Links back: Year 7 (royal authority, colonisation)
Links forward: Year 9 (empire), GCSE (Power: Civil War, Reformers, Chartists)
Year 9: World War I c.1900-18; Inter-war Years 1918-39; World War II 1939-45; Cold War 1945-91
Themes: systems of government, global context: war, empire, diplomacy
Links back: Year 7 (popular rights), Year 8 (empire)
Links forward: GCSE (Conflict in Asia: Cold War), GCSE (Power: Women’s Suffrage)
GCSE: USA 1920-73; Conflict in Asia 1950-75; Power & the People 1170-Present; Normans 1066-1100
USA 1920-73: chosen so as not to repeat prior learning on Germany or Russia (see Year 9) and instead to raise pupils’ geographical and political awareness of Britain’s key ally, the most powerful nation on Earth.
Conflict in Asia 1950-75: chosen so as not to repeat prior learning on World War I, the inter-wars years, World War II or the Cold War (see Year 9) and instead to raise pupils’ geographical and political awareness of an increasingly relevant part of the world.
Power & the People 1170-Present: chosen due to the valuable opportunity it provides to revisit, consolidate and embed the constitutional history that is such a focus of Key Stage 3 and so vital to the development of an informed and active citizenry.
Normans 1066-1100: chosen due to the valuable opportunity it provides to revisit, consolidate and embed the first topic studied in Year 7, thereby emphasising the scale of the learning journey that has occurred, and to link forward to the medieval religiosity and papal ambition of the A-level’s Age of the Crusades unit.
A-level: The Age of the Crusades 1071-1204; The Wars of the Roses 1450-99
The Age of the Crusades 1071-1204: chosen so as to provide students with a rare and yet increasingly relevant understanding of the most contentious interactions between the Christian West and Islam.
The Wars of the Roses 1450-99: chosen so as to provide students with a rare and fascinating glimpse into the end of the medieval era, the birth of Early Modern Britain and the emergence of our most famous dynasty.
Curriculum Vision: Implementation
Ofsted EIF: “teachers present subject matter clearly, promoting appropriate discussion … (Over) the course of study, teaching is designed to help learners to remember in the long term the content they have been taught … (Teachers) use assessment well, for example to help learners embed and use knowledge fluently … The resources and materials … reflect the provider’s ambitious intentions for the course of study”
The Lakes School History Curriculum (Years 7-13) meets these criteria in a number of ways. Teaching staff employ a wide range of techniques and a broad spectrum of resources to deliver engaging and yet challenging learning experiences that facilitate rapid pupil progress. Lesson enquiries across all years are consciously structured so as to necessitate deep thinking and encourage extended written responses. Feedback, both verbal during lessons and written in exercise books, is focussed both on the commendation of achievement and practical guidance on improvement. In order both to lessen the burden of formal assessment on staff and improve pupils’ ability to absorb and recall an extended body of knowledge, assessments have been completely overhauled. They are now much briefer and yet more frequent and now include numerous short questions promoting and improving factual recall.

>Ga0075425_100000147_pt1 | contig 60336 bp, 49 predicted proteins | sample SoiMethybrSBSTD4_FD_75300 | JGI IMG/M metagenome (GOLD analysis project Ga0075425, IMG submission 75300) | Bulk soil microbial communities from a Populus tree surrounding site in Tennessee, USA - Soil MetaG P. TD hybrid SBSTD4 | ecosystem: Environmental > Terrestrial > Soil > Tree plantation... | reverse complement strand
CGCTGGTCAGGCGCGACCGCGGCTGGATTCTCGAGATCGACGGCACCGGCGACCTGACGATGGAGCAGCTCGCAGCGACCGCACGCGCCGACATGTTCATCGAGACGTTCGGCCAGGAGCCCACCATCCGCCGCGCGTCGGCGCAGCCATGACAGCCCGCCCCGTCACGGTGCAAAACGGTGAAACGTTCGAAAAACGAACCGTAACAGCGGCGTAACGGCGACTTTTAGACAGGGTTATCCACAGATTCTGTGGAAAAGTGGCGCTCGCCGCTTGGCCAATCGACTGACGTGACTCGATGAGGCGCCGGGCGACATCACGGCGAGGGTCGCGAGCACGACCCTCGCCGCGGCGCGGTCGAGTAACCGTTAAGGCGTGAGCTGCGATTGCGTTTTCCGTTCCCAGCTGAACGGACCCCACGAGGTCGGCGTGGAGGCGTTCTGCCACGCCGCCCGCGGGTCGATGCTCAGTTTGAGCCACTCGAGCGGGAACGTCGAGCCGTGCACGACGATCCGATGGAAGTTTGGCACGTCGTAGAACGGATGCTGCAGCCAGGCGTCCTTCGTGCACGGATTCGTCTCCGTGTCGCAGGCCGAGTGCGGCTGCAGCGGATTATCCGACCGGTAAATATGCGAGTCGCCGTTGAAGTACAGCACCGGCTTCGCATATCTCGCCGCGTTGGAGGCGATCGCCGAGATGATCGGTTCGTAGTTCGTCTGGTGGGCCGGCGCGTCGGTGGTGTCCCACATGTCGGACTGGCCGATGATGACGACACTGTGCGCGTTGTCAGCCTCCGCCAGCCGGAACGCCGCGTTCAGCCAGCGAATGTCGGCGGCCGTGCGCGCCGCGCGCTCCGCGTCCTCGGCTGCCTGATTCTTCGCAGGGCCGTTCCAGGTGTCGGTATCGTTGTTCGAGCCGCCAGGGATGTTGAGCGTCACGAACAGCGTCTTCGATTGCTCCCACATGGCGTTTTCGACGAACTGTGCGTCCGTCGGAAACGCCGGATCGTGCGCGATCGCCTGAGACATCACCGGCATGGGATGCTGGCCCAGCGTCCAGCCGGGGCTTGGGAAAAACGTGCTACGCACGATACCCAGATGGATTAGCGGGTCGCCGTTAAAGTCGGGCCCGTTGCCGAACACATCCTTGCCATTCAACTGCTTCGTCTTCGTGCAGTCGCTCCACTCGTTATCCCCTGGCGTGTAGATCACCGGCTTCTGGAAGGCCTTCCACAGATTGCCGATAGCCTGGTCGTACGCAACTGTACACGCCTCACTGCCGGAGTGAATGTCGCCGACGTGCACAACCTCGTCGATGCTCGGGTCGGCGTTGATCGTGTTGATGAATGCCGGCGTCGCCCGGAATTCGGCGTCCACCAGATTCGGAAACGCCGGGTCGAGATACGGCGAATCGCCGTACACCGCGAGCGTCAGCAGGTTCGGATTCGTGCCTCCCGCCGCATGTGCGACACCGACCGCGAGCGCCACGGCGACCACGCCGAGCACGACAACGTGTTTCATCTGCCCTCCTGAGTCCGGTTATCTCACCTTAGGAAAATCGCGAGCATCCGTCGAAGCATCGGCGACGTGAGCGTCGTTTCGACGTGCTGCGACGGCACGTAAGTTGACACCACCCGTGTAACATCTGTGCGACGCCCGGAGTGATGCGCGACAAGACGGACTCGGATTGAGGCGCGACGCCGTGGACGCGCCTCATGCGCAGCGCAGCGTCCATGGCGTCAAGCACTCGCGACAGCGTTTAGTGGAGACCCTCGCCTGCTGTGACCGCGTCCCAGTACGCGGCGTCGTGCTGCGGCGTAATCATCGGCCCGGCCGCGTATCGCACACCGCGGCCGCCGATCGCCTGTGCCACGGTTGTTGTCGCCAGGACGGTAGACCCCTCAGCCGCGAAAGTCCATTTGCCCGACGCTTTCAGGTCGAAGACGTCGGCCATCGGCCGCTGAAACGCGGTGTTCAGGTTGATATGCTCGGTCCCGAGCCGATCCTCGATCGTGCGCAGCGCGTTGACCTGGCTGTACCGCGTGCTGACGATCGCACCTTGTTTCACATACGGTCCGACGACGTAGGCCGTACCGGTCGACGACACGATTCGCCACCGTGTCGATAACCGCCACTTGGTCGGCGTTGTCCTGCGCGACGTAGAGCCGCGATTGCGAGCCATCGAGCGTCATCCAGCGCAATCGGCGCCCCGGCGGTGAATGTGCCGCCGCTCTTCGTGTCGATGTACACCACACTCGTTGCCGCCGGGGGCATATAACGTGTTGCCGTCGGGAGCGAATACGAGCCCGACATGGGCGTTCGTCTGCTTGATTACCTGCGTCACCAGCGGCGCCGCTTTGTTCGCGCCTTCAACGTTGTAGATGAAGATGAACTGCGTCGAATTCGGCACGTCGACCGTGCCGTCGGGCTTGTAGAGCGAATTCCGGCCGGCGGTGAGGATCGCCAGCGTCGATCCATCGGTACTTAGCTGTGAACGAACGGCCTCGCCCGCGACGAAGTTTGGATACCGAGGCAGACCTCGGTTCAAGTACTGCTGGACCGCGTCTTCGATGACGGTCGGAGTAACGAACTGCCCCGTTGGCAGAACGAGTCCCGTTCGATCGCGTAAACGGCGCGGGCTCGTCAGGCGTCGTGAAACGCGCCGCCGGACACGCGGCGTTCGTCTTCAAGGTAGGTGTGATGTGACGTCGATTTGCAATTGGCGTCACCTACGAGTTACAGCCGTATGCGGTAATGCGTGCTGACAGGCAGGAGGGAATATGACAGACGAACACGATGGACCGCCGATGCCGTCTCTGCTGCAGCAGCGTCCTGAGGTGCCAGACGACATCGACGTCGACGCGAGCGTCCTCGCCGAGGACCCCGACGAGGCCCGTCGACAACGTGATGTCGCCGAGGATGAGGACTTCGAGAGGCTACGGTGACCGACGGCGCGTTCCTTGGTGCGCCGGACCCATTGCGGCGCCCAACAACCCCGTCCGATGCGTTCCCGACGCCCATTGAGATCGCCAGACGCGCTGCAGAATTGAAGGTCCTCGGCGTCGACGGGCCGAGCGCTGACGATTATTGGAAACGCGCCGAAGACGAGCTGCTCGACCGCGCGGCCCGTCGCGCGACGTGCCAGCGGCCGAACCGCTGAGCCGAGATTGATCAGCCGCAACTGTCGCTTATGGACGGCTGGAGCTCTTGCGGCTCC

It is hoped by all members of staff in the History Department that this newly overhauled approach to all three Key Stages will result in the young people at The Lakes School being inspired to engage passionately with their historical studies, being challenged to raise their expectations of themselves and feeling empowered to contribute knowledgably and constructively to their community.
Curriculum Vision: Impact
Ofsted EIF: “learners develop detailed knowledge and skills … and, as a result, achieve well. Where relevant, this is reflected in results … that meet government expectations … (Learners) are ready for the next stage of education, employment or training. Where relevant, they gain qualifications that allow them to go on to destinations that meet their interests, aspirations and the intention of their course of study.”
The Lakes School History Curriculum (Years 7-13) meets these criteria in a number of ways. At Key Stage 3, through both the content covered and the methodology used, pupils accrue the key knowledge and skills that will prepare them for progression onto GCSE study. Their progress is monitored through the frequent assessments detailed above. Due to the quality of provision, the great majority of pupils perform in line with their targets and yet, where underachievement is identified, it is tackled early with a range of intervention techniques. At Key Stage 4, pupils once more develop rapidly the necessary knowledge base and skills for examination through repeated knowledge tests and timed, written practice right from the start of the course. Again, progress is monitored through effective marking and data analysis and underachievement is tackled swiftly. As a result, the majority of pupils meet their targets. At Key Stage 5, as is to be expected, pupils take a greater degree of responsibility for their learning but are required to read substantial academic texts in their own time on a regular basis. Underachievement, on the rare occasion it occurs, is again tackled immediately. As a consequence, all History A-level students are successful in moving on to their desired next destination.
It is hoped by all members of staff in the History Department that the high expectations and quality of support across all three Key Stages will result in the young people at The Lakes School being inspired to aim as high as they can, being challenged to take greater responsibility for their learning and feeling empowered to progress onto the next stage in their learning or working lives with confidence.